Frances W. Preston, a Nashville native who went to work for Broadcast Music Inc. (BMI) at the age of twenty-one, serves now as that enterprise’s worldwide president and CEO. While still a teenager Preston joined WSM as a receptionist, and within five years she had landed an informal arrangement with BMI. By 1958 she had earned the title of southern area manager for BMI and office space in Life and Casualty Tower.
Founded by a group of leading radio executives in 1940, BMI is a music performing rights organization that collects and distributes license fees on behalf of more than 120,000 songwriters and more than 60,000 music publishers with a repertoire of over three million works in all areas of music. Preston’s endeavors on behalf of country music songwriters and publishers brought their work protection for the first time, and with it came an emerging awareness and acknowledgment of legitimacy on the part of the larger music world of the 1950s and 1960s. Preston’s induction into the Country Music Hall of Fame in 1992 indicates the country music industry’s view of her important role in its success over the previous thirty-five years.
While Preston is known to musicians, songwriters, and publishers as their champion, she has also provided a role model for women who would enter the business end of the music industry. In the twenty years following her elevation to vice-president at BMI (a promotion that in 1965 made her Tennessee’s first female corporate executive), she served in the capacity of president of the boards of the Country Music Association, the Country Music Foundation, and the Gospel Music Association. In 1985 Preston became senior vice-president and then president of BMI the next year. She had already been labeled by Esquire in 1982 as “the most influential and powerful person in the country music business,” and in 1987 Fortune included her in that year’s “50 most fascinating business people.” In 1990 Ladies Home Journal ranked her among America’s 50 most powerful women.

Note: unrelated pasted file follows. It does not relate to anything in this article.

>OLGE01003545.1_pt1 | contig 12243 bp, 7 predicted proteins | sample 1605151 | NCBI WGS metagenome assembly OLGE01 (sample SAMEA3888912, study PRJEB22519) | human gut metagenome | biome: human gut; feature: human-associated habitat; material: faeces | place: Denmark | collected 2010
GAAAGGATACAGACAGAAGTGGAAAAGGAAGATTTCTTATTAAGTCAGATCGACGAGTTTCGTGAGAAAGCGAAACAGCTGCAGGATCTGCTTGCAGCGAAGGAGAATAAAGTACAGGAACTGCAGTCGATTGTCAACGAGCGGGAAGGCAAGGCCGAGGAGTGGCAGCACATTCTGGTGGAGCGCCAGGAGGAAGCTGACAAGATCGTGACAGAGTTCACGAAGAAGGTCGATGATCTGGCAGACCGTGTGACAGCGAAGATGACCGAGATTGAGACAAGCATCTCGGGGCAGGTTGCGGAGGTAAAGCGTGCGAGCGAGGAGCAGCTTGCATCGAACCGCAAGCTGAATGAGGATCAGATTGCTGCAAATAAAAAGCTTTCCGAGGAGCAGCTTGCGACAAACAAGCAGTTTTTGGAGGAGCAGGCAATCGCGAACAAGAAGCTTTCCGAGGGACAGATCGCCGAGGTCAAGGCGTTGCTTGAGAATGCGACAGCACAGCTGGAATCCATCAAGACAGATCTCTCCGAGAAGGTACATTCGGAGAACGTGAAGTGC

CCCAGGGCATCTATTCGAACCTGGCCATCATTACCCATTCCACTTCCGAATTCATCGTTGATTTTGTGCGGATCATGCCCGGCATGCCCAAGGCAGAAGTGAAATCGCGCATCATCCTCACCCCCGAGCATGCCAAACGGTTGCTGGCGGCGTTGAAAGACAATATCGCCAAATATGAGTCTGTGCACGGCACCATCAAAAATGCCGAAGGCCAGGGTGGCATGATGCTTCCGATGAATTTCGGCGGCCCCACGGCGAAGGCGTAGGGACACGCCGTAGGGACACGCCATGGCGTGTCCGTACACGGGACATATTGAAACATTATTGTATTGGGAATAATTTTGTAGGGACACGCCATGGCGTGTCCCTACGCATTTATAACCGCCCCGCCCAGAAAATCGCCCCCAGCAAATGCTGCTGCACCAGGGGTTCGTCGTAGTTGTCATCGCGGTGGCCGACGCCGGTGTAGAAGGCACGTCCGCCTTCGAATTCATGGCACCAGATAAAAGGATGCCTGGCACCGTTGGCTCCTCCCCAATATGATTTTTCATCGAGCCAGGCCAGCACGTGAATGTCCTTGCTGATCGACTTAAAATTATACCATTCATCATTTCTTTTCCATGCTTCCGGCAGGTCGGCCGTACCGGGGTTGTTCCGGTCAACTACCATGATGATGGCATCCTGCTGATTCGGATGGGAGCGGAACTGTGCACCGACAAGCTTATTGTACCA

Now in her second decade as BMI’s CEO and headquartered in New York, Preston remains energetic and unflagging, both in business and in service projects. She has been instrumental in the establishment and ongoing funding of the Frances Williams Preston Laboratories, a division of the T. J. Martell Foundation that provides monies for research in AIDS, cancer, and leukemia. In 1996 she became the first recipient of the Distinguished Service Award of New York’s Elaine Kaufman Cultural Center.
At the 1998 Grammy Awards, Preston received a National Trustees Award–the highest honor given to nonperformers by the recording academy. In November 1999 she was inducted in the Broadcasting and Cable Hall of Fame.
Mary A. Bufwack and Robert K. Oermann, Finding Her Voice: The Saga of Women in Country Music (1993)